Building Podzilla

From wikiPodLinux

This page tells you how to build podzilla 2 for both the iPod and the desktop.

Table of contents

Getting Started

This tutorial assumes basic knowledge of using the command line and compiling software. Google for a basic Linux skills tutorial if this page seems confusing.

For your Computer

  • Install Subversion if you haven't already.
  • Check out the Podzilla source code.
  • Install the ARM cross-compiler Toolchain. You need the 3.4.3 toolchain.
  • Install the SDL ( and SDL_image ( libraries. If you have one, you can also use a package manager to install these.
    • If you're on OS X, we recommend the MacPorts packages: 'libsdl', 'libsdl_image'
  • Install the flex binary package.

For your iPod

You should have a kernel and userland installed and working. You need minix-sh at the very least; the userland ( includes this. If you want to use pods, you will need to update your busybox and kernel (this involves more setup now, but it makes module installation just drag-and-drop).

Source Code

This is the short-short version of this information, just enough to get you through this. We highly recommend that you read through the Source_Code page here on the wiki for a more complete understanding of the system. It also goes into details about how to submit your source patches back to the us.

You will need to check out the source from the SVN repository. Make a directory where you will be putting all of the wonderful iPodLinux source code, and cd into it.

% mkdir ~/src
% cd ~/src
% mkdir ipl
% cd ipl

Now, check out hotdog, ttk and podzilla2

% svn co 
% svn co 
% svn co 

In the future, you can update any of these using svn to the latest versions in our source repository like so:

% cd ~/src/ipl/hotdog
% svn update
% cd ../ttk
% svn update
% cd ../podzilla2
% svn update

If you do this, remember that podzilla2 is dependent on ttk, which is dependent on hotdog. This relationship must be taken into account when you rebuild the binaries. (Build hotdog, then ttk, then podzilla2.)

Building TTK

TTK will, by default, build for all four targets: ipod-sdl, ipod-mwin, x11-sdl, x11-mwin. You can disable the iPod targets with NOIPOD=1, disable the desktop targets with NOX11=1, or disable the Nano-X targets with NOMWIN=1 passed on the make command line.

If you do build for the desktop on OS X, you need to use the 3.x version of GCC, rather than the (probable) default of 4.0. Check which version is active by typing:

% sudo gcc_select

If it responds with 4.0 or newer as the version, you'll need to select 3.3 using a command similar to the following:

% sudo gcc_select 3.3

If 3.3 isn't available, use the --list option to gcc_select to determine which 3.x versions are available.

Okay, now we can continue with building ttk....

% cd ttk

For this step, make sure that you add the NOHDOG=1 flag if you have not downloaded hotdog.

% make <any flags go here>

Or if you want to not include the hotdog graphics library; (This might save you from headaches)

% make  NOHDOG=1

If you want, you can install it

# make install

but this is not required — podzilla will probably find it in ../ttk if it's there.

Building Podzilla 2

At this point you must choose whether you want an iPod or a desktop build. TTK builds both at once, but Podzilla can only do one at a time. If you want a desktop build,

% make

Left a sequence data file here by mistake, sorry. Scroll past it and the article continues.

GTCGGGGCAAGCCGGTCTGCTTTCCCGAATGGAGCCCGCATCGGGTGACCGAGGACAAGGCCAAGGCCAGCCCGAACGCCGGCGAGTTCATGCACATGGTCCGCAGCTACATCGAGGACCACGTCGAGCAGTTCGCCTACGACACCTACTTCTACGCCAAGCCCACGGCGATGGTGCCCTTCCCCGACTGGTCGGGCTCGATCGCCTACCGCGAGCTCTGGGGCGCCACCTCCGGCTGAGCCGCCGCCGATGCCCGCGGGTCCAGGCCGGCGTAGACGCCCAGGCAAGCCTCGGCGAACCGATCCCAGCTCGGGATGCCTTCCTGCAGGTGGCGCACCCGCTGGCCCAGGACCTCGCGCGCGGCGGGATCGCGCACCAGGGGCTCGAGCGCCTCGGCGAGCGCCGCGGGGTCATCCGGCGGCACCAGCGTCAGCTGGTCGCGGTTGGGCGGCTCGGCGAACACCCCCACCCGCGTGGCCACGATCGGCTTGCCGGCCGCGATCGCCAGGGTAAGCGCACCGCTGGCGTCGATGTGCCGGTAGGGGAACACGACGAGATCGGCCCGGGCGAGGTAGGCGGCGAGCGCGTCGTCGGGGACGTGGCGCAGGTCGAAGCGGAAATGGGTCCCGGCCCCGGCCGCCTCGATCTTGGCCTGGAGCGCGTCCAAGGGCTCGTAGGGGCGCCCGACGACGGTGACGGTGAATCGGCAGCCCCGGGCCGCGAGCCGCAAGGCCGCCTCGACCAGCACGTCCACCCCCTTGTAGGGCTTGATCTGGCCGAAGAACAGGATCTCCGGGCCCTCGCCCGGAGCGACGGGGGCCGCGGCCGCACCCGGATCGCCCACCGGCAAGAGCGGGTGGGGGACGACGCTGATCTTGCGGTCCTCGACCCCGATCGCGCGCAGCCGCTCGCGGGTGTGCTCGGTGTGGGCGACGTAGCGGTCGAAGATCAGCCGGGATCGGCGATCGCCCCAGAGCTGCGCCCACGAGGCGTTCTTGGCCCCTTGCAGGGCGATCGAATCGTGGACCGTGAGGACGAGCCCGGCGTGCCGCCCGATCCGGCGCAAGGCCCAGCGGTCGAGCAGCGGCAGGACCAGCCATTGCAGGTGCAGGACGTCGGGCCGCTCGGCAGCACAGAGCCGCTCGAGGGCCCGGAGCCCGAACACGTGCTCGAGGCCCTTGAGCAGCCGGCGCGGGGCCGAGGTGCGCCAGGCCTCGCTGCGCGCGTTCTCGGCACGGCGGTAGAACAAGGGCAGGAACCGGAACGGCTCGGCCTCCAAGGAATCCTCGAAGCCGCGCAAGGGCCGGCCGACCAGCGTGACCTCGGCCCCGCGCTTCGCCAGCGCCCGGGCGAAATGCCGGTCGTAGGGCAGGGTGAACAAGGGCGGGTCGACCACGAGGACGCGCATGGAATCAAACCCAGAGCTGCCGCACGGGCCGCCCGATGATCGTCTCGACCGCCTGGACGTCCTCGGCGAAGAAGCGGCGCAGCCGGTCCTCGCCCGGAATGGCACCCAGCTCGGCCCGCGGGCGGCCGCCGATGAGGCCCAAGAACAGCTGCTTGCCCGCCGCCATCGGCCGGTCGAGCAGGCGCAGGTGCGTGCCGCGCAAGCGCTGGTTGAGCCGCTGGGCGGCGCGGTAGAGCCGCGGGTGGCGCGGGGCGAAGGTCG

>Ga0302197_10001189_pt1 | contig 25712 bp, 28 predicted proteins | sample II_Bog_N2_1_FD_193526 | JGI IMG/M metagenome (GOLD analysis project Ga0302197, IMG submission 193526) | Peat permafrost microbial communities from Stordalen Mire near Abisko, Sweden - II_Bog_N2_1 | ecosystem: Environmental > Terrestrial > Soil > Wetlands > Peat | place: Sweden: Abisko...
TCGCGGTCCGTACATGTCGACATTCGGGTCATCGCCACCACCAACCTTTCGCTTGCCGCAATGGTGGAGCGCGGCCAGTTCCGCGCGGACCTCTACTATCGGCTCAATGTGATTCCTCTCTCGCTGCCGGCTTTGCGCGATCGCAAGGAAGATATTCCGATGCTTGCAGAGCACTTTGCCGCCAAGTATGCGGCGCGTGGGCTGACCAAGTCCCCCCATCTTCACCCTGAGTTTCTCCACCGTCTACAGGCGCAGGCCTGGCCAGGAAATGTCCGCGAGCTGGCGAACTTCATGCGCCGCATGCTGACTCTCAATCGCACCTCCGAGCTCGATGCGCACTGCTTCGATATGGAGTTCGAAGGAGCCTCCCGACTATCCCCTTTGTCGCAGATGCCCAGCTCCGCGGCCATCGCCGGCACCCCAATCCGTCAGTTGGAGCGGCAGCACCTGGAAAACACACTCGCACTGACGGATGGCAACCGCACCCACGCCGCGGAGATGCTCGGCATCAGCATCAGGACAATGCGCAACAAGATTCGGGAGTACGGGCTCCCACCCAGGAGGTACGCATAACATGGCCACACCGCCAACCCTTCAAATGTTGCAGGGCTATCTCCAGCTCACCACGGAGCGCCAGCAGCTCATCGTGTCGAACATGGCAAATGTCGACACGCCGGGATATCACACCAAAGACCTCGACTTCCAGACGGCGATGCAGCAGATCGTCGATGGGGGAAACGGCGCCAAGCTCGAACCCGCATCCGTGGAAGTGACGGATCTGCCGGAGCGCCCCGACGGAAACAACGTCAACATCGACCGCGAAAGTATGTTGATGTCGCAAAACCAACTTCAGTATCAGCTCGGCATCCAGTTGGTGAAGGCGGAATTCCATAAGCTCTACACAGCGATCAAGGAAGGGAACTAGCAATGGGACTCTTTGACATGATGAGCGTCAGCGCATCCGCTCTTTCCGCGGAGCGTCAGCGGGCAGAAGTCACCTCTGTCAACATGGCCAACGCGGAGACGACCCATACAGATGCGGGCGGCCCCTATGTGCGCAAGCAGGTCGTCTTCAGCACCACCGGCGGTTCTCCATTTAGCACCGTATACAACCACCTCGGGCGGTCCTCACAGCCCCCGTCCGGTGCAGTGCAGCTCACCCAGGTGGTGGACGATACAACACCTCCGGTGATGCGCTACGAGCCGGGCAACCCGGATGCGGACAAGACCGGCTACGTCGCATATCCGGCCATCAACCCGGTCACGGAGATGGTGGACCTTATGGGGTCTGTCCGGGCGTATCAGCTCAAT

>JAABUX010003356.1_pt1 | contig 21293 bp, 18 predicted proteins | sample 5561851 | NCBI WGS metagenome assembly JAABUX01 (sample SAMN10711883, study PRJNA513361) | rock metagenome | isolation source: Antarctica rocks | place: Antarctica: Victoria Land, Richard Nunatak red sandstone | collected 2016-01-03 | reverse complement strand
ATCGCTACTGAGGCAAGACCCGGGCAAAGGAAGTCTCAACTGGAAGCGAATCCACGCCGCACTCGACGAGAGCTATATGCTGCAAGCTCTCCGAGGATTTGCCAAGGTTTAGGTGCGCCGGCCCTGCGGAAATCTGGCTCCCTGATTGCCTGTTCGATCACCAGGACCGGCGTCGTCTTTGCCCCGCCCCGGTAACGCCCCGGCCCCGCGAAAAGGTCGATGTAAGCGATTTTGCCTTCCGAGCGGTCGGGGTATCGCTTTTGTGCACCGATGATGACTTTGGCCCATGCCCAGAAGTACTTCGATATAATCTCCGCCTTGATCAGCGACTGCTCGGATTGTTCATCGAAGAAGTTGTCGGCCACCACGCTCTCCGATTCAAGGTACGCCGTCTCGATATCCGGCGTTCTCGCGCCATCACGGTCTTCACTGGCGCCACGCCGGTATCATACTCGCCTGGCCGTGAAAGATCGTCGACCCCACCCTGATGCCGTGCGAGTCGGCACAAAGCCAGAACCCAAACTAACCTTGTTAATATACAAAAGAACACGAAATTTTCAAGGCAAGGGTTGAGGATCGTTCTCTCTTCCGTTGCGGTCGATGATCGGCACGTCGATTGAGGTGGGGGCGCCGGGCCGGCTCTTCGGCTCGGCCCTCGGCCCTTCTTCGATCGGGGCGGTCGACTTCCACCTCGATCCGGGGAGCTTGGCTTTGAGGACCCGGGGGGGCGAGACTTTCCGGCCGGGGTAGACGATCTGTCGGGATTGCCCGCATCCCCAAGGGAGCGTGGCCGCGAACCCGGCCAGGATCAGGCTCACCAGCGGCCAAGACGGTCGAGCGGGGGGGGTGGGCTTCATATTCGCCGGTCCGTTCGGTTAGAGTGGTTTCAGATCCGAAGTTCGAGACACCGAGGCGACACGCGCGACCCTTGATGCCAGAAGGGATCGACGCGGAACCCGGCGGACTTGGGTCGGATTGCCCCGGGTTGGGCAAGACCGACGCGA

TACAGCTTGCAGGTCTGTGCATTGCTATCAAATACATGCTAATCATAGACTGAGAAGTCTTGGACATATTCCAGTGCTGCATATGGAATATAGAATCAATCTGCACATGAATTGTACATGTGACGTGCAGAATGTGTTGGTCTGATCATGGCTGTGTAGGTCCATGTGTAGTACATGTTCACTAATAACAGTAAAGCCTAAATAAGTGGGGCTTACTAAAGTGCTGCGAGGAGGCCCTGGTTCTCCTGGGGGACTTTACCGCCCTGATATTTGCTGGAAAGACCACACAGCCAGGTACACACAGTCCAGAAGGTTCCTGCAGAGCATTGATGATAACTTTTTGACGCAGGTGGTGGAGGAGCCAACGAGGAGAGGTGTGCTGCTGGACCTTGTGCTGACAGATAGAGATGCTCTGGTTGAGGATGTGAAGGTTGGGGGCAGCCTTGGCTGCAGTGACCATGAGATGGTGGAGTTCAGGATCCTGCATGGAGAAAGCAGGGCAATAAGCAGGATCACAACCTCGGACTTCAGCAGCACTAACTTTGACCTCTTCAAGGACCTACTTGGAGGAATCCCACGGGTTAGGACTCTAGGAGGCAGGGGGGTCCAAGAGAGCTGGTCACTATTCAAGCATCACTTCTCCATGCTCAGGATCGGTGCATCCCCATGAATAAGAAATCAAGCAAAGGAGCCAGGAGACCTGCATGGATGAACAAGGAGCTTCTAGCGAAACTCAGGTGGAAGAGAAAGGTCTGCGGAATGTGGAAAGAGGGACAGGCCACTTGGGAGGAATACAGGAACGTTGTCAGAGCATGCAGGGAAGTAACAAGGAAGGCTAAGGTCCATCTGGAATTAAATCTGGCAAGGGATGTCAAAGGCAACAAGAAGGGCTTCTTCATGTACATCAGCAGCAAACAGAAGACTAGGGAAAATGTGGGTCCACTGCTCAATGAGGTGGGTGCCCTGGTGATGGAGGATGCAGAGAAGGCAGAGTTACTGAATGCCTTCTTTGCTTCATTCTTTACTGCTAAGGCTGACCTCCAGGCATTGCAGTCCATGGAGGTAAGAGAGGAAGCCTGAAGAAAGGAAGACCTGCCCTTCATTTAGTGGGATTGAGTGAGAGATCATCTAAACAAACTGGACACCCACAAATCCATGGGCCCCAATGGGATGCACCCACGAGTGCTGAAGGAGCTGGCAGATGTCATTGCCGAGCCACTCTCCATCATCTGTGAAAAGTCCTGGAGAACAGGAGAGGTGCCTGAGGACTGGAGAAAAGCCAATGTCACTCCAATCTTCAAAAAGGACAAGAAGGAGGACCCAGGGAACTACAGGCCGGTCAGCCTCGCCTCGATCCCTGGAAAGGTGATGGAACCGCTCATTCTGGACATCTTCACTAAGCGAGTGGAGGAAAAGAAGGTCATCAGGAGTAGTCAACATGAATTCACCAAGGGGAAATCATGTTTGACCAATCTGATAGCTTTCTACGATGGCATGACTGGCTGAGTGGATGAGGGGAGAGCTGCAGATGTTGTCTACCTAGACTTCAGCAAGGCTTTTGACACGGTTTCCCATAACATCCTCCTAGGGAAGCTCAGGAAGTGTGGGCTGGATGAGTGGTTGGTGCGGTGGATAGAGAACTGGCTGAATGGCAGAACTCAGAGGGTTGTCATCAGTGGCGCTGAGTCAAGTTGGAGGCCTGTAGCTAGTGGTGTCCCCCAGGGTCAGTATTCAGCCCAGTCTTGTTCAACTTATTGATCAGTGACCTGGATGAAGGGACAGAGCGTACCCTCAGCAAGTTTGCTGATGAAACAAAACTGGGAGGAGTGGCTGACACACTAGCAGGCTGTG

If not,

% make IPOD=1

Wait for it to complete.

Depending on your build environment, you may need to explicitly tell make where your TTK directory is. (Some OS X systems seem to have this issue)

% make TTKDIR=../ttk

and of course for iPod:

% make TTKDIR=../ttk IPOD=1


Mac OS X builds: If you get odd linker errors when building for the desktop, you may have a conflict between QuickTime and the SDL libraries that Podzilla uses. Use this downgrader ( to fix the issue.

libstdcxx issues: If you have problems building this module, you can always disable it by running make config and select 'n' (no) for that module.

Running Podzilla on the desktop

After compiling, ensure that ttk is in pz2 dir/../ttk, then run

% make dev-env
% ./podzilla

Everything should work right. The keys to navigate podzilla are here

With nothing specified on the command line, it will simulate the display of a 1g-4g grayscale iPod. For other iPods, use the -g option:

To simulate a 5th gen "video" iPod;

% ./podzilla -g video

To simulate a 4th gen color "photo" iPod;

% ./podzilla -g photo

To simulate a color Nano;

% ./podzilla -g nano

The full list can be retrieved by using the --help comand line option.

To simulate an arbitrarilly sized grayscale or color iPod, use the -2 or -16 option like so:

% ./podzilla -16 800 600

The two parameters are width and height. The above example will open a color 800x600 podzilla window.

Copying it to the iPod

These steps assume your iPod is mounted at /mnt/ipod; adjust if not.

If you've never installed podzilla 2 before, you need to copy over the schemes and fonts.

% mkdir -p /mnt/ipod/usr/share/{schemes,fonts}
% cp ../ttk/fonts/* /mnt/ipod/usr/share/fonts/
% cp ../ttk/schemes/* /mnt/ipod/usr/share/schemes/

Finally, install podzilla and the modules.

% make install DESTDIR=/mnt/ipod IPOD=1

WARNING: This last step may fail if you have unusual characters (quote-marks) in your iPod name. You may need to rename your iPod to get round this, since the install script currently doesn't handle those characters safely (it produces an error like "unexpected EOF while looking for matching ` ").

Reboot your iPod and enjoy!

Further reading

See modifying podzilla to learn how to write new modules for podzilla 2

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